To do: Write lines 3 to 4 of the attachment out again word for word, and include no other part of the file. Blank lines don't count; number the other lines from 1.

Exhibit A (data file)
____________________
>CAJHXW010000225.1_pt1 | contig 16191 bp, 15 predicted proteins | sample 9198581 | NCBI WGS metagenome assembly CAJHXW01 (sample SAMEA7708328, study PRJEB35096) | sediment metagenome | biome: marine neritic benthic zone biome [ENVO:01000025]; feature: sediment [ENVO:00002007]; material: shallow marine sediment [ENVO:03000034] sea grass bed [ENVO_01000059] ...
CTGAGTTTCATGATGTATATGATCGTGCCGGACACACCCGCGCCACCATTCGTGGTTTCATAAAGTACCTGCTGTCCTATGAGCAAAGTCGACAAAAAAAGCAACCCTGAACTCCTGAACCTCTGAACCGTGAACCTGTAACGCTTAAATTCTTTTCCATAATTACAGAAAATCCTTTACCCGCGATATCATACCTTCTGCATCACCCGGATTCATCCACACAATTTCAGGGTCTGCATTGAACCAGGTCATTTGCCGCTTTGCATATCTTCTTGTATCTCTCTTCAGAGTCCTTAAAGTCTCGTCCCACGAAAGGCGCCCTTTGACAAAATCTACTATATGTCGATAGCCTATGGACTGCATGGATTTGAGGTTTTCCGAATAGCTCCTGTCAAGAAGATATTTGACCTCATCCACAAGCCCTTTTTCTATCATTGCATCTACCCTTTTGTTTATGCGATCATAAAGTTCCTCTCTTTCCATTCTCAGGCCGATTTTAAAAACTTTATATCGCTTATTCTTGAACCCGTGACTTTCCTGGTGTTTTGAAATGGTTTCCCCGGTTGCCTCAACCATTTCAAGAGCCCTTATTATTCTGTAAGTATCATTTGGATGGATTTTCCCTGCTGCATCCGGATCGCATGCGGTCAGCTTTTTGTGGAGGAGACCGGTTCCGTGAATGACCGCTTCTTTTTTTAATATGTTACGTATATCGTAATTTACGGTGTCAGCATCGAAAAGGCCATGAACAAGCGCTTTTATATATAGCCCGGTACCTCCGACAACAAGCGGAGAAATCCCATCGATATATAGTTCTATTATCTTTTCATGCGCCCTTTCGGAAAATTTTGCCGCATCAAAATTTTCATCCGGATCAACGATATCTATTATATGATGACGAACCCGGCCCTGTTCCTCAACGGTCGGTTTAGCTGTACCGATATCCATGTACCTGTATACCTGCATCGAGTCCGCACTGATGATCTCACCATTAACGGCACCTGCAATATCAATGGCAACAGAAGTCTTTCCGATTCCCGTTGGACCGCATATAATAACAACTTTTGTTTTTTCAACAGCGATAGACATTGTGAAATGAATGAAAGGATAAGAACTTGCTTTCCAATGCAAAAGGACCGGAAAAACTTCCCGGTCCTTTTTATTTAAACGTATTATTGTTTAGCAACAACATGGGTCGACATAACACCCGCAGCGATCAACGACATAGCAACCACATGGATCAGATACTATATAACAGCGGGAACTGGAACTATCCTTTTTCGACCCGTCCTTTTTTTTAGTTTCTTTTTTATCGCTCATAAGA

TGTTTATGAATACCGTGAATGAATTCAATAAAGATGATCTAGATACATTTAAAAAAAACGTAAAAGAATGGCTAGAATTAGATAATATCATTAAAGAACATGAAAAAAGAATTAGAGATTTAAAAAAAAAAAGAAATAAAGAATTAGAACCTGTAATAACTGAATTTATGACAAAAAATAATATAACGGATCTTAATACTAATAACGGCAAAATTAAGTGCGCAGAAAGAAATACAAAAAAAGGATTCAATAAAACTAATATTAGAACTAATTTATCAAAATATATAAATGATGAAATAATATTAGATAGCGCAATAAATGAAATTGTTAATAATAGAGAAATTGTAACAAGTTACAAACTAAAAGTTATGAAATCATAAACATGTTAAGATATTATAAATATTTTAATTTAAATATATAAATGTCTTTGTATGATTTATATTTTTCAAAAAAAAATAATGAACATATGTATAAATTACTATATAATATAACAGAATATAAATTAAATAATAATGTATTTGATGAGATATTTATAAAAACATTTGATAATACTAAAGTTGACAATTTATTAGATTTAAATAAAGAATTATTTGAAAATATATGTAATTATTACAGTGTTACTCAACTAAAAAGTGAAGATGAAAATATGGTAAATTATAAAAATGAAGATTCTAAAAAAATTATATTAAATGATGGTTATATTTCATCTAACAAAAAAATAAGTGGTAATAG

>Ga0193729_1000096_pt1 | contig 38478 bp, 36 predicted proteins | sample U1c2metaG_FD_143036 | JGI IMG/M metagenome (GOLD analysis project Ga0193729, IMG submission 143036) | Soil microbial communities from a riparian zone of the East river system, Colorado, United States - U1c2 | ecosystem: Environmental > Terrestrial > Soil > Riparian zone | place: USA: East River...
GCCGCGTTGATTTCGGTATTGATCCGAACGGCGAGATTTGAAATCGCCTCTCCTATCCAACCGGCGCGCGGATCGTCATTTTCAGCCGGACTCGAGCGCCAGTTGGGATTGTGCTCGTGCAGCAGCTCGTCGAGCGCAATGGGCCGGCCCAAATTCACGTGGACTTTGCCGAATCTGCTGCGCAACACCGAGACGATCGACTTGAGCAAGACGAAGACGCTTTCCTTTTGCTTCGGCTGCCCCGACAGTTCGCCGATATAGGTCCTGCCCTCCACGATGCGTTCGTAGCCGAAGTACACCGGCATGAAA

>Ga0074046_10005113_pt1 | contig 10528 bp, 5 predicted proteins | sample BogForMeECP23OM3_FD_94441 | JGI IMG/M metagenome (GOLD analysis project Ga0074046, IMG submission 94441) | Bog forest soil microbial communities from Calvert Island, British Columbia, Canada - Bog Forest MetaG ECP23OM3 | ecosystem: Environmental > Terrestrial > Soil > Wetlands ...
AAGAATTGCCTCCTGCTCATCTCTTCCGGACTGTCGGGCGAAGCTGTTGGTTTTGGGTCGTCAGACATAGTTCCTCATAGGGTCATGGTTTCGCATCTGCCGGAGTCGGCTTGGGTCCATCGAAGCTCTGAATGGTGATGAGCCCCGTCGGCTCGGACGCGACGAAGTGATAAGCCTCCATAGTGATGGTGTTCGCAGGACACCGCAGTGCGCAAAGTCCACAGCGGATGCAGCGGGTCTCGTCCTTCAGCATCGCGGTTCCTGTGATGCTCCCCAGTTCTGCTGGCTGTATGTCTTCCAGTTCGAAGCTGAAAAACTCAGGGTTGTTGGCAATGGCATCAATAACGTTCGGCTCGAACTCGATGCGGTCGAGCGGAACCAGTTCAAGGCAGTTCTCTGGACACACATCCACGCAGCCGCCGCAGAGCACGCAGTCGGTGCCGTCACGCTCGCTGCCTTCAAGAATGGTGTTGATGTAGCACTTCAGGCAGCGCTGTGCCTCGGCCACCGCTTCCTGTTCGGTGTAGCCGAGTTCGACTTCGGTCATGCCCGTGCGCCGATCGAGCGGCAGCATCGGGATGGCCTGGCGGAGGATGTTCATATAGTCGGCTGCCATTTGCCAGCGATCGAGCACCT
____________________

TGTTTATGAATACCGTGAATGAATTCAATAAAGATGATCTAGATACATTTAAAAAAAACGTAAAAGAATGGCTAGAATTAGATAATATCATTAAAGAACATGAAAAAAGAATTAGAGATTTAAAAAAAAAAAGAAATAAAGAATTAGAACCTGTAATAACTGAATTTATGACAAAAAATAATATAACGGATCTTAATACTAATAACGGCAAAATTAAGTGCGCAGAAAGAAATACAAAAAAAGGATTCAATAAAACTAATATTAGAACTAATTTATCAAAATATATAAATGATGAAATAATATTAGATAGCGCAATAAATGAAATTGTTAATAATAGAGAAATTGTAACAAGTTACAAACTAAAAGTTATGAAATCATAAACATGTTAAGATATTATAAATATTTTAATTTAAATATATAAATGTCTTTGTATGATTTATATTTTTCAAAAAAAAATAATGAACATATGTATAAATTACTATATAATATAACAGAATATAAATTAAATAATAATGTATTTGATGAGATATTTATAAAAACATTTGATAATACTAAAGTTGACAATTTATTAGATTTAAATAAAGAATTATTTGAAAATATATGTAATTATTACAGTGTTACTCAACTAAAAAGTGAAGATGAAAATATGGTAAATTATAAAAATGAAGATTCTAAAAAAATTATATTAAATGATGGTTATATTTCATCTAACAAAAAAATAAGTGGTAATAG

>Ga0193729_1000096_pt1 | contig 38478 bp, 36 predicted proteins | sample U1c2metaG_FD_143036 | JGI IMG/M metagenome (GOLD analysis project Ga0193729, IMG submission 143036) | Soil microbial communities from a riparian zone of the East river system, Colorado, United States - U1c2 | ecosystem: Environmental > Terrestrial > Soil > Riparian zone | place: USA: East River...